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2004-10-29

3. The European Equality Agenda - Where now.

Panel Discussion on ‘The European Equality Agenda – where now?’,  
ILGA-Europe Annual Conference, Budapest, 29 October 2004. 
 
Summary of the speech delivered by  
Joke SWIEBEL, Former member of the European Parliament, former Chair of the EP Intergroup on Gay and Lesbian rights. 
 
 
Where do we stand? 
LGBT issues in the EU are in a state of schizophrenia. 
 
On the one hand:  
Gay and lesbian rights top the political agenda of the EU (Cf. the EP Hearing of the incoming Commissioner Buttiglione and the postponement of the vote in the EP). 
Let’s count our blessings; gay rights have now for weeks dominated the EU news.  
It is not possible any more to deny that gay rights are human rights; even the most conservative MEPs feel forced to explain they also hold that view. 
It is not longer possible for the EU to deny that fighting discrimination against gays and lesbians belongs to their core business. This is a political fact that we must count as a victory. 
 
On the other hand:  
· EU-wide legal protection against sexual orientation discrimination is far from sufficient, is lagging behind and is less comprehensive than the protection against other types of discrimination. This is the infamous ‘equality hierarchy’. The implicit political message is that some animals are more equal than others. 
· Transposition and implementation of EU legislation against discrimination in the member states is lagging behind. With only one civil servant working on monitoring and preparing infringement procedures, one may doubt the real priority this issue is been given inside the Commission. 
· Gays and lesbians are still second-class EU citizens when it comes to such things as  
free movement inside the EU, recognition of their partnerships rights, family reunification and the like. This is undermining the very quintessence of the Union. 
· There is no consistent integration of the equality dimension in EU’s external policies. Only one example: the conclusion of the Association Agreement with in Egypt in 2001, despite the persistent persecution of gays in that country. (More than 80 countries in the world still criminalize same-sex relations; many of them are good friend of the EU.)  
 
In other words, the EU suffers from ‘double speak’. There is an enormous credibility gap, i.e. a gap between symbolic politics and legislation in place and practical policies implemented. 
 
Today in Rome the European Constitution will be signed. Many speakers will call the EU again a ‘community of values’. But this rhetoric will endanger the credibility of the Union – and thereby the Union itself, and the political capital of all who have invested in it – if nothing is done to fulfil these expectations.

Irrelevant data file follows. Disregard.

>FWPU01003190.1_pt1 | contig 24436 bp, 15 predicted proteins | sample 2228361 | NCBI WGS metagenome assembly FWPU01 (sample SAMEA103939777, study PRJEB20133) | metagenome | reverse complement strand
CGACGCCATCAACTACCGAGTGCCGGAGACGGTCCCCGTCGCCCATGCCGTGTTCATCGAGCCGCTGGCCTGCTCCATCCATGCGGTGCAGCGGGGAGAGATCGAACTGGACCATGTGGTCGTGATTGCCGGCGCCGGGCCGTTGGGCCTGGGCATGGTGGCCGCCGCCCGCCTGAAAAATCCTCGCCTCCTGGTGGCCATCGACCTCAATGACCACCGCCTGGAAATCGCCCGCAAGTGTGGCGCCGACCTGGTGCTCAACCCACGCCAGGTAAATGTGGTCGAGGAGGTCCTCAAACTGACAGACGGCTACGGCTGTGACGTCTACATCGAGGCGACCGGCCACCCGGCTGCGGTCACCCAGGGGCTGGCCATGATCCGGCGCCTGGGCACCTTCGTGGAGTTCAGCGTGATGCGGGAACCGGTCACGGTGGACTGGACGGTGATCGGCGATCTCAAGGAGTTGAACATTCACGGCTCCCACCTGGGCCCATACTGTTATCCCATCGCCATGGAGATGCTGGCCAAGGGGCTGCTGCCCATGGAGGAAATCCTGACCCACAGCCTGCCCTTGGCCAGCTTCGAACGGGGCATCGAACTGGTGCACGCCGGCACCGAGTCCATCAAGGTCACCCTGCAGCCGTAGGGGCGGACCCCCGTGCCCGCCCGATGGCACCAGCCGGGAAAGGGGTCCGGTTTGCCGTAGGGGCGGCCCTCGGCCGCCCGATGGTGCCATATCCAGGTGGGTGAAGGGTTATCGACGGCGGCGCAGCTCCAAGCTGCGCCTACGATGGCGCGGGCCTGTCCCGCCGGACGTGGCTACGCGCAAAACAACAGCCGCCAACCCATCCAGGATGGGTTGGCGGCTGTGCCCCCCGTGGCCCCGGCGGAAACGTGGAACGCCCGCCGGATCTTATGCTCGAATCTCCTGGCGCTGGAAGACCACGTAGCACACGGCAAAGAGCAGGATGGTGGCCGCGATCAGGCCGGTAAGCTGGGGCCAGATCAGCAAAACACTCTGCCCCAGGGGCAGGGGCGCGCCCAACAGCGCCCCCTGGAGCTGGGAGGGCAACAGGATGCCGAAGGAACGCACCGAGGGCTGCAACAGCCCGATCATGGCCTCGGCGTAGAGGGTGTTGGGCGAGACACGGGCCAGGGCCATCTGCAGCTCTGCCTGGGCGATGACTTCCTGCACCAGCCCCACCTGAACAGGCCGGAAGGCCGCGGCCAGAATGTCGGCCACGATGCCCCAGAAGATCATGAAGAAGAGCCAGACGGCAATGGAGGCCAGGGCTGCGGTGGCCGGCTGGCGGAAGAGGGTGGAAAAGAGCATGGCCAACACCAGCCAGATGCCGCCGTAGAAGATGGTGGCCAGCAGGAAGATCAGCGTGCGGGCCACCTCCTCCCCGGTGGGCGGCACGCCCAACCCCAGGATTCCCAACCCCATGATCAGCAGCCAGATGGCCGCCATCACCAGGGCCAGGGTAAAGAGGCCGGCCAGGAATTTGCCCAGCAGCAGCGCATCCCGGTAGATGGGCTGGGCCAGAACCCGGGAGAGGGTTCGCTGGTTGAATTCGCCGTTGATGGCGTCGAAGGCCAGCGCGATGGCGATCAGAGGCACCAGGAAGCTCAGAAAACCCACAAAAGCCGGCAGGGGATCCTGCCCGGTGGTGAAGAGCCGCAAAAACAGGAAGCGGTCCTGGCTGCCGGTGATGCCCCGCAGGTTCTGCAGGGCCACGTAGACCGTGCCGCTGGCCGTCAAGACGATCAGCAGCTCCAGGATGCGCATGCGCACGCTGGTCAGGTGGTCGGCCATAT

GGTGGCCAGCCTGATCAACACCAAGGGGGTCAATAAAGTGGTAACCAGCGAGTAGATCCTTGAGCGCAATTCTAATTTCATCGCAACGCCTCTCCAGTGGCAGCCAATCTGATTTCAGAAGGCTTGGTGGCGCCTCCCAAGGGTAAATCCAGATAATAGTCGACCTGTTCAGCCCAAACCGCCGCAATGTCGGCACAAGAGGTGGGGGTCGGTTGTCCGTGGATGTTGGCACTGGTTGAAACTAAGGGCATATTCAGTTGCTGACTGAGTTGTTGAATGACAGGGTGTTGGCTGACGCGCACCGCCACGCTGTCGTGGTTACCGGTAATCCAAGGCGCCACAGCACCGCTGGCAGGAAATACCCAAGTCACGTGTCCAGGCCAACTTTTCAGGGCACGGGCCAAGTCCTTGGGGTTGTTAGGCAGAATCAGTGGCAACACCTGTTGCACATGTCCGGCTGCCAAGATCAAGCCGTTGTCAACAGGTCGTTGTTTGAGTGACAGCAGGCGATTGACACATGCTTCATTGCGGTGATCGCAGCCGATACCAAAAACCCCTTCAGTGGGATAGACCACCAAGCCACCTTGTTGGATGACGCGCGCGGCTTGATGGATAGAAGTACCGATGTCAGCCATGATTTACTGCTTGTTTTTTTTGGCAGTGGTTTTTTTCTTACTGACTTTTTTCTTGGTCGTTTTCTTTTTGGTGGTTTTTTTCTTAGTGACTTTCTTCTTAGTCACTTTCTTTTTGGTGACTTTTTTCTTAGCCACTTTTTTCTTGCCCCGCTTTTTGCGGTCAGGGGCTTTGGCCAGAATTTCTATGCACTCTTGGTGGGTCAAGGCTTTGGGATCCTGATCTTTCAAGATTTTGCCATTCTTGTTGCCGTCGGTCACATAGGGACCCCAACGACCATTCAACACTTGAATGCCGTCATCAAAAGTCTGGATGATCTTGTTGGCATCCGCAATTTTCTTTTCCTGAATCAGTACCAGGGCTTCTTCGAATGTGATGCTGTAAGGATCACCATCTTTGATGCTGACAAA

In his speech at the European Parliament in Strasbourg, on Tuesday 27 October, the new President of the European Commission, Mr.Barroso has made promises. 
We will hold him to these promises. He cannot forget about them the moment Mr. Buttiglione will be gone as a candidate. 
Then Barroso would be exposed as an opportunist, who does not believe in what he says and who was only playing games. 
Let’s look into Barroso’s four promises en see whether they could help to bridge the credibility gap. Mr. Barroso promised  
 
1. To create a Group of Commissioners responsible for fundamental rights, anti-discrimination and equal opportunities; 
2. To establish an European human rights agency; 
3. To replace the anti discrimination directives adopted in 2000 and extend them to all forms of discrimination; 
4. To step-up action against racism, anti-Semitism and xenophobia and to re-launch negotiations on the framework decision against racism blocked in the Council. 
 
The first two are old hat. The EU Human Rights Agency was already decided by the European Council in December 2003. The Groups of Commissioners idea is not new either. But repeating cannot do any harm, so these two ideas are welcome.  
But let us now have a look at the third and the fourth promises Mr. Barroso made. 
 
Ad 3.  
This promise is rather vague and the formulation is (partly) wrong.  
But let’s assume that the intention is good. Mr. Barroso admitted that the Directives adopted in 2000 have a limited scope and he announced new legislation to repair that.  
We cannot interpret this promise otherwise than that Mr. Barroso has told us he wants to end the equality hierarchy. 
We must praise this promise and praise Mr. Barroso, but also hold him to account and see to it that he sticks to his words. 
 
Ad 4 
This is an interesting promise. (BTW, the problem was not the Commission, but the Council). 
But also in this piece of draft legislation there is an equality hierarchy. We must see how this framework decision can be extended to acts of homophobia ! 
 
Bur Mr. Barroso’s promises are not enough. 
If he is really serious about fighting sexual orientation discrimination, more is needed. 
 
· Deploy more human and financial resources.  
(To begin with EC staff, but also more ear-marked budgets for the fight against sexual orientation discrimination in the new Community Programmes, like PROGESS.) 
 
· Move the partnership issue forward, in order to realise a really mutual recognition of all sorts of marriages and non-marital relationships between all member states; 
 
· Integrate gay rights as an human right issue into all EU foreign policies. 
Make this issue into an EU priority at the next session of the UN Commission for Human Rights. 
 
Only then can the credibility gap be closed 
 
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